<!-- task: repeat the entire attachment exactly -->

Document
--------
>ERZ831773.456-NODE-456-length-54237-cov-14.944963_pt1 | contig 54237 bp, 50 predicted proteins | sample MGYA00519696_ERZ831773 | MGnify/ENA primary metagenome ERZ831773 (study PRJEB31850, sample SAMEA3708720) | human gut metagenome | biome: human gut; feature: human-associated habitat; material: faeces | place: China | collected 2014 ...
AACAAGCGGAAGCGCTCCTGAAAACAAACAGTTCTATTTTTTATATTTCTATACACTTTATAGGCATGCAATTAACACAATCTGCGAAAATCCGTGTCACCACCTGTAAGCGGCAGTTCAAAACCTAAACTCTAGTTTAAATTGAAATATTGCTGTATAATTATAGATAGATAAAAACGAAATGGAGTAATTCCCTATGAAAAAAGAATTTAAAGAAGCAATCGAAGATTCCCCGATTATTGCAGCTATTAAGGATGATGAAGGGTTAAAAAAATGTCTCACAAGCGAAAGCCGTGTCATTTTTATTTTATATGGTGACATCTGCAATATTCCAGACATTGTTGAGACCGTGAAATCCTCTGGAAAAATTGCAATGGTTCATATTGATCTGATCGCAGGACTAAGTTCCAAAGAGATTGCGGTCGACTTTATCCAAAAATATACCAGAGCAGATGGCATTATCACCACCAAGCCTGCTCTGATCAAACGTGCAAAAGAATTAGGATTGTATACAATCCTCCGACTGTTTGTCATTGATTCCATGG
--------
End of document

>ERZ831773.456-NODE-456-length-54237-cov-14.944963_pt1 | contig 54237 bp, 50 predicted proteins | sample MGYA00519696_ERZ831773 | MGnify/ENA primary metagenome ERZ831773 (study PRJEB31850, sample SAMEA3708720) | human gut metagenome | biome: human gut; feature: human-associated habitat; material: faeces | place: China | collected 2014 ...
AACAAGCGGAAGCGCTCCTGAAAACAAACAGTTCTATTTTTTATATTTCTATACACTTTATAGGCATGCAATTAACACAATCTGCGAAAATCCGTGTCACCACCTGTAAGCGGCAGTTCAAAACCTAAACTCTAGTTTAAATTGAAATATTGCTGTATAATTATAGATAGATAAAAACGAAATGGAGTAATTCCCTATGAAAAAAGAATTTAAAGAAGCAATCGAAGATTCCCCGATTATTGCAGCTATTAAGGATGATGAAGGGTTAAAAAAATGTCTCACAAGCGAAAGCCGTGTCATTTTTATTTTATATGGTGACATCTGCAATATTCCAGACATTGTTGAGACCGTGAAATCCTCTGGAAAAATTGCAATGGTTCATATTGATCTGATCGCAGGACTAAGTTCCAAAGAGATTGCGGTCGACTTTATCCAAAAATATACCAGAGCAGATGGCATTATCACCACCAAGCCTGCTCTGATCAAACGTGCAAAAGAATTAGGATTGTATACAATCCTCCGACTGTTTGTCATTGATTCCATGG